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Belowzero
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[*] posted on 30-6-2020 at 01:19
Soda Lime glass


Hello SM,


For a purification project I am considering using a large soda lime glass vessel, I don't own any real lab glass larger than a 2L erlemeyer (expensive!!) so I am considering using a large glass vase.

Now I know lime glass has its problems especially when it comes to thermo shocks, another issue might be a relatively thin wall and a few kg's of liquid, this could introduce structural problems.

Now the question is can this be done responsibly or is it a stupid idea to begin with?
I will take precautions to not thermo shock the glass (very slow heating and cooling)
My plan is to first test the vessel with boiling water to see if it will hold , I will try and move it too to see if it can handle the mechanical stress before I use it for the actual purpose.


Or perhaps someone has a suggestion for a vessel that can handle heating and has chemical resistance to some extend , nothing too corrosive though.



Any input is appreciated!


[Edited on 30-6-2020 by Belowzero]
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Tsjerk
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[*] posted on 30-6-2020 at 02:14


The vase should be fine as long as you don't heat shock it or put very heavy liquids in it.

An alternative could be these plastic jars the sell juice in. I don't know what you want to put in, but for recycling purposes there usually is a triangular symbol with a couple of letters on the bottom of the jar. Probably it will say PE, which means polyethylene. PE is fine for most purposes.
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draculic acid69
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[*] posted on 30-6-2020 at 02:29


Thing about soda glass is it has to be even thickness.a vase with a cm thick bottom and .5mm sides isn't going to be able to take the heat.
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RogueRose
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[*] posted on 30-6-2020 at 03:06


I would highly suggest not using this glass, I've had some very messy mistakes by using it. Plastic is better, if you can use it.

What are you trying to do? Can you find some old coffee pots? Those are often borosillicate glass. Can you do it in a few batches?

What are you doing that this has to be hot?

Finally, what is the cost of all this? Would it be more expensive to lose the value of what you are processing than it would be to get a proper flask or beaker?

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Belowzero
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[*] posted on 30-6-2020 at 03:20


Quote: Originally posted by Tsjerk  
The vase should be fine as long as you don't heat shock it or put very heavy liquids in it.

An alternative could be these plastic jars the sell juice in. I don't know what you want to put in, but for recycling purposes there usually is a triangular symbol with a couple of letters on the bottom of the jar. Probably it will say PE, which means polyethylene. PE is fine for most purposes.


I can't imagine those being able to handle heating, can they?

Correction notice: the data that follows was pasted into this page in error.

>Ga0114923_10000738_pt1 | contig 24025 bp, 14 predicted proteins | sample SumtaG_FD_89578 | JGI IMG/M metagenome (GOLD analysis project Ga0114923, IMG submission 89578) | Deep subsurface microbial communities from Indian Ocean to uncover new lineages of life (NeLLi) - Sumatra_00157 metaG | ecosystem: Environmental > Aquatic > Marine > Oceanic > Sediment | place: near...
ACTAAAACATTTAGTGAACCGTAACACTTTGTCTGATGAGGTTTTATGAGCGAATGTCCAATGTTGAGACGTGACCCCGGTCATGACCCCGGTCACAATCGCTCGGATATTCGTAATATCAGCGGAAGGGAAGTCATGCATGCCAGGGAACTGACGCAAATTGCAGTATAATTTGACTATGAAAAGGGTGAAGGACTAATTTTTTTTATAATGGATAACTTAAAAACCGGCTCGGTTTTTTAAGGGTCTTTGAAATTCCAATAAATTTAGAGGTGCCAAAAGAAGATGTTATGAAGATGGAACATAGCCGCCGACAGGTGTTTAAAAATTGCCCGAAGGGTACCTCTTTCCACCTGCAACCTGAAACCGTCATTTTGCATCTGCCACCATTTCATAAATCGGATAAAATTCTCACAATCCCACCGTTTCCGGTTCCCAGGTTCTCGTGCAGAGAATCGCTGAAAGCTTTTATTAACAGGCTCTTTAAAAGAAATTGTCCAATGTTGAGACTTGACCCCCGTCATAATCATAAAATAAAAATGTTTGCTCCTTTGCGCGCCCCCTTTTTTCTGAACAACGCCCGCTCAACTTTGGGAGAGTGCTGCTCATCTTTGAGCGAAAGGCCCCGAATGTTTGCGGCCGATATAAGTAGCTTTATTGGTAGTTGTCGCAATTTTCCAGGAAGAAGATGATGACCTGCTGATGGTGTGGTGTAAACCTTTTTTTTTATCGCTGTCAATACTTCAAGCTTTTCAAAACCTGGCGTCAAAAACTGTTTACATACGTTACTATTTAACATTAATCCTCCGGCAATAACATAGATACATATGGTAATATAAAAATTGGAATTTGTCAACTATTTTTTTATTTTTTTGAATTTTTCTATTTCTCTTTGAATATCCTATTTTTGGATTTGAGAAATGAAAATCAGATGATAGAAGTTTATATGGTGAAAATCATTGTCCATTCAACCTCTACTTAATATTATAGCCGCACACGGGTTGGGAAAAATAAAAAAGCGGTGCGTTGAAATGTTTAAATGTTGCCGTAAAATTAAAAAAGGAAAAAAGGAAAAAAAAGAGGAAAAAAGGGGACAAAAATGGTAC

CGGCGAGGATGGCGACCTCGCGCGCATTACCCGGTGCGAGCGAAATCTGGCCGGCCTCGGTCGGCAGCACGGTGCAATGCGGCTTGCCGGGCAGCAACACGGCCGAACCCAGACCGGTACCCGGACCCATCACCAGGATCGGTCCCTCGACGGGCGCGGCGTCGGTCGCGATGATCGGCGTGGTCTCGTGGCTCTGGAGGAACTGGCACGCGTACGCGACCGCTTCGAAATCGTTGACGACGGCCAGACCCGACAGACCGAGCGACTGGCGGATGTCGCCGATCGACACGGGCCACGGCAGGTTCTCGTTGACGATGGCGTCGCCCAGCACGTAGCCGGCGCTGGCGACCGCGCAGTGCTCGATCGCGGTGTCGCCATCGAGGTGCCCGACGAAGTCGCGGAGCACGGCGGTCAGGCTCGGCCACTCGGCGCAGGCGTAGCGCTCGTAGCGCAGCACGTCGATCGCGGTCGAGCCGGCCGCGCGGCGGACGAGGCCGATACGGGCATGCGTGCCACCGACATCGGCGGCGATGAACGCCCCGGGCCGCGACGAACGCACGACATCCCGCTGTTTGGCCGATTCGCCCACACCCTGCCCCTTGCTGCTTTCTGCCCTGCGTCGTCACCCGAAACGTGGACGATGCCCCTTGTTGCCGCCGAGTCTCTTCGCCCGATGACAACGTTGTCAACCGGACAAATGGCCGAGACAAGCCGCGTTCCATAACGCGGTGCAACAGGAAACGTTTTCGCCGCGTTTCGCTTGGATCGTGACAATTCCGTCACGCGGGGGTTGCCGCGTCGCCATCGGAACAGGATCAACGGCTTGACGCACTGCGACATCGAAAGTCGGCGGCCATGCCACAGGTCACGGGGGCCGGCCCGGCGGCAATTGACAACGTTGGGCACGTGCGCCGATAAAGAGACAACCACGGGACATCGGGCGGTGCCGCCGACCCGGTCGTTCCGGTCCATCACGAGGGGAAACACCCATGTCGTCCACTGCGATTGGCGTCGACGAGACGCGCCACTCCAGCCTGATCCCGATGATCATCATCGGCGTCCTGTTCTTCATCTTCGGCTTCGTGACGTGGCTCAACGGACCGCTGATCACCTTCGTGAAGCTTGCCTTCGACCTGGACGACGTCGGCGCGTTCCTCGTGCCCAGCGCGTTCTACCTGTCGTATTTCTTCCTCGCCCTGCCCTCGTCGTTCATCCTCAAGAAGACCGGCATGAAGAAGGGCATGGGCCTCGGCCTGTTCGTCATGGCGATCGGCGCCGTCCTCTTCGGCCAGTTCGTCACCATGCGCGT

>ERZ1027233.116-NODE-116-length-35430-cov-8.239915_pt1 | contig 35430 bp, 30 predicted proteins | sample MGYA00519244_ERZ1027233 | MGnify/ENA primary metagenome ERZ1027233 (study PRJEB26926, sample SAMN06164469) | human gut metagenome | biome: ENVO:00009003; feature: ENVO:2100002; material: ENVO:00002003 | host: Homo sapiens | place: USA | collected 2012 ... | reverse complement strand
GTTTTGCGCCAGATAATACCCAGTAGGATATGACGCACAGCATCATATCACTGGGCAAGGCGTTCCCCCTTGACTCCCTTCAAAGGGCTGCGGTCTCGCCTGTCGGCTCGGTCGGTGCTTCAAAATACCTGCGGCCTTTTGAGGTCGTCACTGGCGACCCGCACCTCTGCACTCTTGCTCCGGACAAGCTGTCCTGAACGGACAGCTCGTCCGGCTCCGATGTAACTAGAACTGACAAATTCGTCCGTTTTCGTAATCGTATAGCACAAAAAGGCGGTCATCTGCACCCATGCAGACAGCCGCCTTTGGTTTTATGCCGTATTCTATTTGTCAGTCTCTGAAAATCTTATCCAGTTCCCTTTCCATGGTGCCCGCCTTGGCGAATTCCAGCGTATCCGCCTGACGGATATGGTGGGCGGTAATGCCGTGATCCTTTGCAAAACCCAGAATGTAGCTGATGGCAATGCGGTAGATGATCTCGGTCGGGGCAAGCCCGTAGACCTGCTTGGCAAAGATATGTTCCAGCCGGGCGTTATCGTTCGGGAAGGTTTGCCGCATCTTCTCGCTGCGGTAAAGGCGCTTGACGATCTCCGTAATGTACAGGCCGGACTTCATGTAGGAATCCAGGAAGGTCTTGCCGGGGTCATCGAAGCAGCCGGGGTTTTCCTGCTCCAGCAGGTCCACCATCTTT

Quote: Originally posted by RogueRose  
I would highly suggest not using this glass, I've had some very messy mistakes by using it. Plastic is better, if you can use it.

What are you trying to do? Can you find some old coffee pots? Those are often borosillicate glass. Can you do it in a few batches?

What are you doing that this has to be hot?

Finally, what is the cost of all this? Would it be more expensive to lose the value of what you are processing than it would be to get a proper flask or beaker?



I collect old coffee pots for that reason :)
It is possible to split up the batches but it will be tedious.

Plastic would be possible but since indeed heat is involved I would have to find an alternative way of heating, a hotplate will likely destroy even high quality HDPE.
I have one of these




Would have to find away of protecting the heating element , it will probably corrode/rust away quick.

[Edited on 30-6-2020 by Belowzero]
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wg48temp9
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[*] posted on 30-6-2020 at 04:01


What about Pyrex kitchenware, jugs or bowls.

For example

3lpyrexbowl.JPG - 24kB

In the UK its probably boro Pyrex in America its probably heat treated soda lime glass.




i am wg48 but not on my usual pc hence the temp handle.

Thank goodness for Fleming and the fungi.
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draculic acid69
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[*] posted on 30-6-2020 at 04:27


Pyrex kitchen ware is your next best bet.it takes heat well enough. A vase probably won't
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Belowzero
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[*] posted on 30-6-2020 at 04:51


Very nice suggestion, it'll come in handy for other purposes too.
Thanks.

*edit*

All I can find near me is max 1L or an ovendish ~3L.
Anything bigger is all plastic.

[Edited on 30-6-2020 by Belowzero]
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[*] posted on 30-6-2020 at 07:07


Another option is to split the process in smaller batches, so that you can use smaller glassware. It is more work, but you spread the risk of failure and loss of all your reagents and you reduce the risk of big accidents, involving liters of flammable/toxic liquids.



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SWIM
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[*] posted on 30-6-2020 at 08:49


Still not at all sure what conditions this container must withstand.

A more detailed explanation would help people to give you good advice.

From what I've read it seems stainless steel won't do, which is too bad because stainless vessels like big pots for commercial food preparation or steam tray parts can sometimes be scrounged up cheap.

Would whatever you're doing corrode ceramics?

There is cheap decorative porcelain out there that takes heat and acids quite well I've heard.



There are also basins and vessels that have a ceramic lining on metal.